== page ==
Private banks are also understood to be entertaining requests for a moratorium as some of them have exposure to microfinance borrowers themselves and have a good sense of the market.
Some private sector and foreign banks have begun offering the loan moratorium to their microfinance institution (MFI) borrowers, even as confusion prevails over whether the regulator’s circular permits extension of the breather to non-banking financial companies (NBFCs).
So far, banks have been demurring from offering the moratorium to NBFCs as they believe the liquidity being released to the latter set in the form of targeted long-term repo operations (TLTROs) should see them through the next few months. MFIs might, therefore, be the first set of NBFCs who have managed to secure the benefit of the moratorium from banks.
Industry executives said that each bank is following its own strategy when it comes to offering the moratorium to MFIs. Manoj Nambiar, MD, Arohan Financial Services, and chairman, Microfinance Institutions Network (MFIN), told FE: “There’s a fair number of lenders who have extended the moratorium, although in different ways. Some have given a two-month moratorium, some have given a three-month moratorium, some have given a moratorium on principal only and not interest. Overall, it is on a case-to-case basis and most people have managed to get what they want to.”
Foreign banks are asking MFIs to service interest while deferring principal payments. Private banks are also understood to be entertaining requests for a moratorium as some of them have exposure to microfinance borrowers themselves and have a good sense of the market.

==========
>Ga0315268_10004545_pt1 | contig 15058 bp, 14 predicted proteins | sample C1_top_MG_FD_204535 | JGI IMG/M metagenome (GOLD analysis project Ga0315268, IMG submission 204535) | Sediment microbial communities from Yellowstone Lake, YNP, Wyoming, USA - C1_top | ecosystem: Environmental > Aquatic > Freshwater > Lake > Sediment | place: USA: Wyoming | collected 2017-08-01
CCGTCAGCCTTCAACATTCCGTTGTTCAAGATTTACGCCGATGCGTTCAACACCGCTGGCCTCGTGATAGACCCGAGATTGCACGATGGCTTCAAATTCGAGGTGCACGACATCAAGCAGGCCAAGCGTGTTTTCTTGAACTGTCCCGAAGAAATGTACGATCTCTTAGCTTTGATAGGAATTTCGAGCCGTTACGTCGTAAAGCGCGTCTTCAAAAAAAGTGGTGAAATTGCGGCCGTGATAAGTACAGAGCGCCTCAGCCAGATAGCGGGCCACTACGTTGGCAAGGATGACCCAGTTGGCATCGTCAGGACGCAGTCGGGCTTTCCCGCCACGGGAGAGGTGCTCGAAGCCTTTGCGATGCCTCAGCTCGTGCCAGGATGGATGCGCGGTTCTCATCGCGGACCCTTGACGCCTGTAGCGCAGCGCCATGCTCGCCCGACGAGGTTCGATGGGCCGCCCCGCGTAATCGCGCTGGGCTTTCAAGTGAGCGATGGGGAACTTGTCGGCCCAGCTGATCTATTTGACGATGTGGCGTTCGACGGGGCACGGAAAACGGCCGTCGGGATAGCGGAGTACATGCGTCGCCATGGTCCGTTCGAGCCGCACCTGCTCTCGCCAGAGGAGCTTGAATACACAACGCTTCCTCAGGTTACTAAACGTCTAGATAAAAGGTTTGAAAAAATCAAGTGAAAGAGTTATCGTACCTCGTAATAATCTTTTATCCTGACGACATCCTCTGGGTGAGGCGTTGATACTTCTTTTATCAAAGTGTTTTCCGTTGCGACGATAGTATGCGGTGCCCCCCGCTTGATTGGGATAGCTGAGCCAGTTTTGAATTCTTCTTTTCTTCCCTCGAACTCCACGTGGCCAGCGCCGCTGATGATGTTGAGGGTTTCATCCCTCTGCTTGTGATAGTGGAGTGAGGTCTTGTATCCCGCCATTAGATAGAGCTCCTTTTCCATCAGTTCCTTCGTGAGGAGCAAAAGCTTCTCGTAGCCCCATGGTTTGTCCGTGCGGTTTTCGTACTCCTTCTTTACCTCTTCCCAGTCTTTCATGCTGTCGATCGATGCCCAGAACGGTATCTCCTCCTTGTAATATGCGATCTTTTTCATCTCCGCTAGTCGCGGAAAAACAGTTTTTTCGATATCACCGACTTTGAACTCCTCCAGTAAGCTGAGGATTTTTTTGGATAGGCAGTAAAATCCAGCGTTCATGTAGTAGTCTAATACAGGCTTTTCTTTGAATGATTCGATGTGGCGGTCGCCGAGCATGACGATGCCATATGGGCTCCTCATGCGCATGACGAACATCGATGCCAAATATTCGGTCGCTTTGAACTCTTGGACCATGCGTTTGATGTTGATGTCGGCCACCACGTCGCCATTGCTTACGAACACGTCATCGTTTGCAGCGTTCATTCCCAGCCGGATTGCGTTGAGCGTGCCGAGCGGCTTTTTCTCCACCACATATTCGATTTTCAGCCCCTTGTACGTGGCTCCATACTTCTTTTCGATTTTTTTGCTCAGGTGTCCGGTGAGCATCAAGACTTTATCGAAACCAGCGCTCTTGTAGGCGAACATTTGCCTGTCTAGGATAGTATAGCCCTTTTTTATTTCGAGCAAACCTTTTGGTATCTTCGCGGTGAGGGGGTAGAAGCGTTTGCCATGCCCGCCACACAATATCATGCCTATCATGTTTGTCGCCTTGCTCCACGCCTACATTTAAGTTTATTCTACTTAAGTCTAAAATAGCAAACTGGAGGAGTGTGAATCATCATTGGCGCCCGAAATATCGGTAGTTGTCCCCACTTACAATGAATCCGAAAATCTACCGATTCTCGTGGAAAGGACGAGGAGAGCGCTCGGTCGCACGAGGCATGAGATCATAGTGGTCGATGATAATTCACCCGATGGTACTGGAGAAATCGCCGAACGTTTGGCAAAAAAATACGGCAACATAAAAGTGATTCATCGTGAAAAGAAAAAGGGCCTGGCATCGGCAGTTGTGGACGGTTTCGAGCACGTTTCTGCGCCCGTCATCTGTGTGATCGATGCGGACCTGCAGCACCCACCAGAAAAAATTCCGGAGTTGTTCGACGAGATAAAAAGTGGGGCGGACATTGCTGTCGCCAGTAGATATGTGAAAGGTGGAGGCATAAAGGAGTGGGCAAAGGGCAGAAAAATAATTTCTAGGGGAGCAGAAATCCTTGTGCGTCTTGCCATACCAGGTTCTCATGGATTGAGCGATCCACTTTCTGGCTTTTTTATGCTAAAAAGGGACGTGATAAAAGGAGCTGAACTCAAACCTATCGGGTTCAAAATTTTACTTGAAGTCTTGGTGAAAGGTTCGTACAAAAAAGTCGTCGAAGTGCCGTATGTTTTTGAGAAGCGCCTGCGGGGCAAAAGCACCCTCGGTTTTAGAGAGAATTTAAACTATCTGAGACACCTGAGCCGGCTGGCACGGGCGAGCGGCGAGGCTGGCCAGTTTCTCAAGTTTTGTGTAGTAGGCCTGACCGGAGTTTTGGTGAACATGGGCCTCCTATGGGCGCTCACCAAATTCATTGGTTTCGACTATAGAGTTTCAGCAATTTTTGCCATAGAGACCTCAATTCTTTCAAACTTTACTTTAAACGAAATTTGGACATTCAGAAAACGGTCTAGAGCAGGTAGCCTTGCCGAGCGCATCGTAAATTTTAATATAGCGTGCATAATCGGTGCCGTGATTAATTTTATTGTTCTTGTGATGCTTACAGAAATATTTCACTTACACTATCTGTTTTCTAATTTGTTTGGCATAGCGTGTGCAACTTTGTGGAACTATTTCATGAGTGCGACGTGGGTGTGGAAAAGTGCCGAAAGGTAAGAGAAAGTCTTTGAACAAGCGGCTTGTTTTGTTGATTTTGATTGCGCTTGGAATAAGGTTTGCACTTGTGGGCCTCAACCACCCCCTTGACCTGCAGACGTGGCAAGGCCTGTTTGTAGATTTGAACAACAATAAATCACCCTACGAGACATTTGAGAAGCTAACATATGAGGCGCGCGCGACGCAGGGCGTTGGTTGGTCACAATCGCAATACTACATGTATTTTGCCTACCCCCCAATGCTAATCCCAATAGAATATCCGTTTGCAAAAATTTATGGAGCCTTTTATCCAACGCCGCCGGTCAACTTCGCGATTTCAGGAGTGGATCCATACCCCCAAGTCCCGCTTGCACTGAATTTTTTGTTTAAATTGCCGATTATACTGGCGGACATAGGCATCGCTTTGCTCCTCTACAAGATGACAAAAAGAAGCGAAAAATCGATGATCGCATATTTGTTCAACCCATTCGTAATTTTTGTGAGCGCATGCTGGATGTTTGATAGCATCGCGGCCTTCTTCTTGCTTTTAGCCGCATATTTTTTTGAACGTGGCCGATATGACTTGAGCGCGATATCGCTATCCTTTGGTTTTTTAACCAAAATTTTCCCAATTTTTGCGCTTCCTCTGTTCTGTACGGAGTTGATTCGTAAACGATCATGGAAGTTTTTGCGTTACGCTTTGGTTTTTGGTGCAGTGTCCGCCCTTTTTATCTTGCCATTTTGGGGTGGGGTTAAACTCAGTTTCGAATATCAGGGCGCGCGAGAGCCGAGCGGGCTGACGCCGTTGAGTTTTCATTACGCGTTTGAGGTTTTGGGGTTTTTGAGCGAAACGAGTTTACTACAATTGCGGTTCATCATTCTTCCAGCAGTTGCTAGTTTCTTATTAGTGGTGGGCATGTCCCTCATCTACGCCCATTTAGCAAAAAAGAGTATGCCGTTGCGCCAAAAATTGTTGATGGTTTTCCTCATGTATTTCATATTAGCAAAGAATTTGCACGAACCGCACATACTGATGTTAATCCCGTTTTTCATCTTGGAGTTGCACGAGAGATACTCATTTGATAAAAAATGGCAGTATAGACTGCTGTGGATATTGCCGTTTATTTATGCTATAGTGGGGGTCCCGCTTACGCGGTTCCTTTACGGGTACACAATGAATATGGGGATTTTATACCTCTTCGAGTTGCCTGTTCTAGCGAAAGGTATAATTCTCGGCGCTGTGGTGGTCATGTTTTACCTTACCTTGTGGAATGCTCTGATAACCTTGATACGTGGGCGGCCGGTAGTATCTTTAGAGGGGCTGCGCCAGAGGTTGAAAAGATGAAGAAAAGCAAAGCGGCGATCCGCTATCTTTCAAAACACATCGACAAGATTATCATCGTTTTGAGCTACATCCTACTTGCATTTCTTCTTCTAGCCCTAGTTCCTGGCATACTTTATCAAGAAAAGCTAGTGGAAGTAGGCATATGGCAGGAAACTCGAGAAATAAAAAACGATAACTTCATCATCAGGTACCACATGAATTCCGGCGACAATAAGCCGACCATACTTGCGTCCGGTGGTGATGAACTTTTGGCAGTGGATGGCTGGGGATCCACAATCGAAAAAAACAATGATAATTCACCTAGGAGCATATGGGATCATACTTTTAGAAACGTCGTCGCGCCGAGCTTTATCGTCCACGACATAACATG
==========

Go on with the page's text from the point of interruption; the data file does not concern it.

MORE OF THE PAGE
Nambiar said that most MFIs have already repaid their March instalments by the time the moratorium was announced. Some small and medium MFIs are facing a credit crunch because they cannot make collections from clients and still have to take care of operational expenses. While there have been no defaults by MFIs so far, some institutions have requested banks not to deduct from their accounts repayments falling due last week. As the RBI circular specifies that non-repayment of dues between March and May 2020 will have no adverse impact on a borrower’s credit history, the institutions are protected against downgrades.
On Wednesday, CARE Ratings said that an analysis of the asset-liability position of 14 MFIs revealed that, on an average, these companies have around 2.5 months of liquidity. At the same time, their liquidity position has historically been reliant on repayments. “In the current situation of COVID-19, due to lockdown and moratorium provided to the borrowers, inflows from advances will be very low,” the rating agency said, adding that MFIs have a higher proportion of term loans from banks than capital-market instruments. So, a moratorium is critical for NBFC-MFIs to sustain their business and tide over liquidity stress as they have announced moratoriums for their borrowers, CARE said.